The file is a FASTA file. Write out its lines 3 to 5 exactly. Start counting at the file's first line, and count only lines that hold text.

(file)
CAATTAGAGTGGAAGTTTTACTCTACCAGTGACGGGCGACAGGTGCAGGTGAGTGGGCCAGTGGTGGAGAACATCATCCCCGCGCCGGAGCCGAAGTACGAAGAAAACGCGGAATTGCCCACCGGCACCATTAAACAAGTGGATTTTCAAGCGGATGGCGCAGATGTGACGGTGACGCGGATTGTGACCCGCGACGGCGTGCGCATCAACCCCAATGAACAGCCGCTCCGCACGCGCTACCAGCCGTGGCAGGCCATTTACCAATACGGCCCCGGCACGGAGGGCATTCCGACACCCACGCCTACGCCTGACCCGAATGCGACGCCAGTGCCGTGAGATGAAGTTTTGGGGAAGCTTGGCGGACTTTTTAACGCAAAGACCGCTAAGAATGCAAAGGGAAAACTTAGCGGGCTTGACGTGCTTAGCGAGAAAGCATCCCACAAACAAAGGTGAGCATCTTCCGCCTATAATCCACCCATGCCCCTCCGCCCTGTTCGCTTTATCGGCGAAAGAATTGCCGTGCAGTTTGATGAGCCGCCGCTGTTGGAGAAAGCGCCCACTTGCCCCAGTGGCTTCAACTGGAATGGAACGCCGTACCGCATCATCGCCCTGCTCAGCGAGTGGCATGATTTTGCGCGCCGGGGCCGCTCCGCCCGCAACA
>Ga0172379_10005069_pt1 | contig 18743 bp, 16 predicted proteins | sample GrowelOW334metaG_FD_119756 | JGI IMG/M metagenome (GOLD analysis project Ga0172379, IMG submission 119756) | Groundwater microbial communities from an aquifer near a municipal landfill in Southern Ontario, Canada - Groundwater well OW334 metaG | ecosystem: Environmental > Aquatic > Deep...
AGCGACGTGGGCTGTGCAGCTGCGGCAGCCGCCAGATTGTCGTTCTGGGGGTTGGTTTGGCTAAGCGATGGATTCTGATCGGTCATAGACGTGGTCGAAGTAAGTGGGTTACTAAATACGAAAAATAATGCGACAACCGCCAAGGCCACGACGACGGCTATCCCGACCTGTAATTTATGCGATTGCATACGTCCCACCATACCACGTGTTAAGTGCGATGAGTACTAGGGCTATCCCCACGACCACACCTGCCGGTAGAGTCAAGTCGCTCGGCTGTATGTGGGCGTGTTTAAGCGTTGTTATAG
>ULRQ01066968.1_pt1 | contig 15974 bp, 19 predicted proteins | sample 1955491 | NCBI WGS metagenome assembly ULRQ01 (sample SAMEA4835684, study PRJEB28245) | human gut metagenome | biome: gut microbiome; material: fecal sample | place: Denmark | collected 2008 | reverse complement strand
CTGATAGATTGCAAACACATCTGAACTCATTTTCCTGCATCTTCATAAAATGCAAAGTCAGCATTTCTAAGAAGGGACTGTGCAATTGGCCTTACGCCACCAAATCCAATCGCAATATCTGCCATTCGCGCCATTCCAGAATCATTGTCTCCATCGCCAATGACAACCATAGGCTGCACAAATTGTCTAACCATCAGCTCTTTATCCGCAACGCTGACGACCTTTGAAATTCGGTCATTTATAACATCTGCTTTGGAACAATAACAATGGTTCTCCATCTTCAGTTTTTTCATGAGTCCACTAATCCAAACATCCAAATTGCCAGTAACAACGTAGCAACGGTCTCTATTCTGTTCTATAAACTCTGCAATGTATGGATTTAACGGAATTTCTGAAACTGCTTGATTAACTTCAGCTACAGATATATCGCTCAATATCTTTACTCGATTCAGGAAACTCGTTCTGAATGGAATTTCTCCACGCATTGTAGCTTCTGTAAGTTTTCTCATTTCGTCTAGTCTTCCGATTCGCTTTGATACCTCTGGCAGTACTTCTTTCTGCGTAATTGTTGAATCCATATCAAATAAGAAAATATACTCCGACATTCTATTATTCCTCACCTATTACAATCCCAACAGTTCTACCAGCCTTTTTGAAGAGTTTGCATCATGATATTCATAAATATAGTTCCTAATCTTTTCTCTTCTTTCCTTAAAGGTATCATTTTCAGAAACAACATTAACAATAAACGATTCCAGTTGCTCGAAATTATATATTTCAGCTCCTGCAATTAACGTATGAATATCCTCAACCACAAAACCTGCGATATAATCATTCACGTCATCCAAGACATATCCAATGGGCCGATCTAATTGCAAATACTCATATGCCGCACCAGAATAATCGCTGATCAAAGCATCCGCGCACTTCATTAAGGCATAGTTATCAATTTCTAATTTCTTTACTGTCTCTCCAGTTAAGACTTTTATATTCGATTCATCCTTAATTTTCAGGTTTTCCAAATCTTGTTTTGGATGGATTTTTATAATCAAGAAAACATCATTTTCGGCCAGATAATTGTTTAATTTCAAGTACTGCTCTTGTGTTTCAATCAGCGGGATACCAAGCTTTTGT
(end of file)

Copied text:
AGCGACGTGGGCTGTGCAGCTGCGGCAGCCGCCAGATTGTCGTTCTGGGGGTTGGTTTGGCTAAGCGATGGATTCTGATCGGTCATAGACGTGGTCGAAGTAAGTGGGTTACTAAATACGAAAAATAATGCGACAACCGCCAAGGCCACGACGACGGCTATCCCGACCTGTAATTTATGCGATTGCATACGTCCCACCATACCACGTGTTAAGTGCGATGAGTACTAGGGCTATCCCCACGACCACACCTGCCGGTAGAGTCAAGTCGCTCGGCTGTATGTGGGCGTGTTTAAGCGTTGTTATAG
>ULRQ01066968.1_pt1 | contig 15974 bp, 19 predicted proteins | sample 1955491 | NCBI WGS metagenome assembly ULRQ01 (sample SAMEA4835684, study PRJEB28245) | human gut metagenome | biome: gut microbiome; material: fecal sample | place: Denmark | collected 2008 | reverse complement strand
CTGATAGATTGCAAACACATCTGAACTCATTTTCCTGCATCTTCATAAAATGCAAAGTCAGCATTTCTAAGAAGGGACTGTGCAATTGGCCTTACGCCACCAAATCCAATCGCAATATCTGCCATTCGCGCCATTCCAGAATCATTGTCTCCATCGCCAATGACAACCATAGGCTGCACAAATTGTCTAACCATCAGCTCTTTATCCGCAACGCTGACGACCTTTGAAATTCGGTCATTTATAACATCTGCTTTGGAACAATAACAATGGTTCTCCATCTTCAGTTTTTTCATGAGTCCACTAATCCAAACATCCAAATTGCCAGTAACAACGTAGCAACGGTCTCTATTCTGTTCTATAAACTCTGCAATGTATGGATTTAACGGAATTTCTGAAACTGCTTGATTAACTTCAGCTACAGATATATCGCTCAATATCTTTACTCGATTCAGGAAACTCGTTCTGAATGGAATTTCTCCACGCATTGTAGCTTCTGTAAGTTTTCTCATTTCGTCTAGTCTTCCGATTCGCTTTGATACCTCTGGCAGTACTTCTTTCTGCGTAATTGTTGAATCCATATCAAATAAGAAAATATACTCCGACATTCTATTATTCCTCACCTATTACAATCCCAACAGTTCTACCAGCCTTTTTGAAGAGTTTGCATCATGATATTCATAAATATAGTTCCTAATCTTTTCTCTTCTTTCCTTAAAGGTATCATTTTCAGAAACAACATTAACAATAAACGATTCCAGTTGCTCGAAATTATATATTTCAGCTCCTGCAATTAACGTATGAATATCCTCAACCACAAAACCTGCGATATAATCATTCACGTCATCCAAGACATATCCAATGGGCCGATCTAATTGCAAATACTCATATGCCGCACCAGAATAATCGCTGATCAAAGCATCCGCGCACTTCATTAAGGCATAGTTATCAATTTCTAATTTCTTTACTGTCTCTCCAGTTAAGACTTTTATATTCGATTCATCCTTAATTTTCAGGTTTTCCAAATCTTGTTTTGGATGGATTTTTATAATCAAGAAAACATCATTTTCGGCCAGATAATTGTTTAATTTCAAGTACTGCTCTTGTGTTTCAATCAGCGGGATACCAAGCTTTTGT